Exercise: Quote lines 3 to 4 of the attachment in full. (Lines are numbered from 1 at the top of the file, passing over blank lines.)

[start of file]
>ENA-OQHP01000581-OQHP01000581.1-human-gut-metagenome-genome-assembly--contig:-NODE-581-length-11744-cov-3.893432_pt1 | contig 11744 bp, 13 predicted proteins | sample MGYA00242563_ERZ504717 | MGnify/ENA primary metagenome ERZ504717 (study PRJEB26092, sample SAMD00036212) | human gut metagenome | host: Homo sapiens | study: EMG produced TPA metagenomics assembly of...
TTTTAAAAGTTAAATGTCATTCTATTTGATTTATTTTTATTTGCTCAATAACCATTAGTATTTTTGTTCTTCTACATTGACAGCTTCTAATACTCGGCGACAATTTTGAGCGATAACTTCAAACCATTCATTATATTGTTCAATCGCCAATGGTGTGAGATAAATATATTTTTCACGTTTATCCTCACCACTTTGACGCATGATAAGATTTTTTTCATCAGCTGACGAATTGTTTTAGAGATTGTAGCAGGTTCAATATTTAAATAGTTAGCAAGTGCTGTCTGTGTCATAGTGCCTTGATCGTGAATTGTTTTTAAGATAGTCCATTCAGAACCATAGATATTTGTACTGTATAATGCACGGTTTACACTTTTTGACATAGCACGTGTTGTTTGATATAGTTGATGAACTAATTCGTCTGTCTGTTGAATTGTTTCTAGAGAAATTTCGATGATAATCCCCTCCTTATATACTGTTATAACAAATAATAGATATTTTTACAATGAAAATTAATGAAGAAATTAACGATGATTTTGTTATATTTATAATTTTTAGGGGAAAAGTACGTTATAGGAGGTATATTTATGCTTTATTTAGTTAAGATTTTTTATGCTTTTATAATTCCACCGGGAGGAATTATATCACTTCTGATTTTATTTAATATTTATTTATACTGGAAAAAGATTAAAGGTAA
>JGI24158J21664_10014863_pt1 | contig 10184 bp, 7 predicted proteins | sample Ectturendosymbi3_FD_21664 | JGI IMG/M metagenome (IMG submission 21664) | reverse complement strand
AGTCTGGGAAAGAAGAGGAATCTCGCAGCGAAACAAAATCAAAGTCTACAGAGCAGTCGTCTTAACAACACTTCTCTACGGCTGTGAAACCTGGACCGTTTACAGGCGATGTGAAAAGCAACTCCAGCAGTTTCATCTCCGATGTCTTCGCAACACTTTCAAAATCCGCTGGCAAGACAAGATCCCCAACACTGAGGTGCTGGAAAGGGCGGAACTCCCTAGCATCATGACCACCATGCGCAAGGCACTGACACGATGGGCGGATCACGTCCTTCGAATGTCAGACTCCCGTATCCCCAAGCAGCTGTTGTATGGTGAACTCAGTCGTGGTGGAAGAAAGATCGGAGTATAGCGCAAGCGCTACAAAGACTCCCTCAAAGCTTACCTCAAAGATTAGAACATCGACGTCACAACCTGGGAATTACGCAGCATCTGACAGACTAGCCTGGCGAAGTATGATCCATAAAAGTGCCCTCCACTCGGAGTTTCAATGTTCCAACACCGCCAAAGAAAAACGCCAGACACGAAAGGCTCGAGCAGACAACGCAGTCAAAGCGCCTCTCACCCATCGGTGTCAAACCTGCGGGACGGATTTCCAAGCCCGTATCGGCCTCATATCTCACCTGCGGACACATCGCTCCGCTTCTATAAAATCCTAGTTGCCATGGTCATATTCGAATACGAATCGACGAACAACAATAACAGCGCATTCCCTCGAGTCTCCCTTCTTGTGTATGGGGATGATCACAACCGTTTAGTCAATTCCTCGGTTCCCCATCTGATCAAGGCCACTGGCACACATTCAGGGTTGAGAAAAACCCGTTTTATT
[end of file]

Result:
>JGI24158J21664_10014863_pt1 | contig 10184 bp, 7 predicted proteins | sample Ectturendosymbi3_FD_21664 | JGI IMG/M metagenome (IMG submission 21664) | reverse complement strand
AGTCTGGGAAAGAAGAGGAATCTCGCAGCGAAACAAAATCAAAGTCTACAGAGCAGTCGTCTTAACAACACTTCTCTACGGCTGTGAAACCTGGACCGTTTACAGGCGATGTGAAAAGCAACTCCAGCAGTTTCATCTCCGATGTCTTCGCAACACTTTCAAAATCCGCTGGCAAGACAAGATCCCCAACACTGAGGTGCTGGAAAGGGCGGAACTCCCTAGCATCATGACCACCATGCGCAAGGCACTGACACGATGGGCGGATCACGTCCTTCGAATGTCAGACTCCCGTATCCCCAAGCAGCTGTTGTATGGTGAACTCAGTCGTGGTGGAAGAAAGATCGGAGTATAGCGCAAGCGCTACAAAGACTCCCTCAAAGCTTACCTCAAAGATTAGAACATCGACGTCACAACCTGGGAATTACGCAGCATCTGACAGACTAGCCTGGCGAAGTATGATCCATAAAAGTGCCCTCCACTCGGAGTTTCAATGTTCCAACACCGCCAAAGAAAAACGCCAGACACGAAAGGCTCGAGCAGACAACGCAGTCAAAGCGCCTCTCACCCATCGGTGTCAAACCTGCGGGACGGATTTCCAAGCCCGTATCGGCCTCATATCTCACCTGCGGACACATCGCTCCGCTTCTATAAAATCCTAGTTGCCATGGTCATATTCGAATACGAATCGACGAACAACAATAACAGCGCATTCCCTCGAGTCTCCCTTCTTGTGTATGGGGATGATCACAACCGTTTAGTCAATTCCTCGGTTCCCCATCTGATCAAGGCCACTGGCACACATTCAGGGTTGAGAAAAACCCGTTTTATT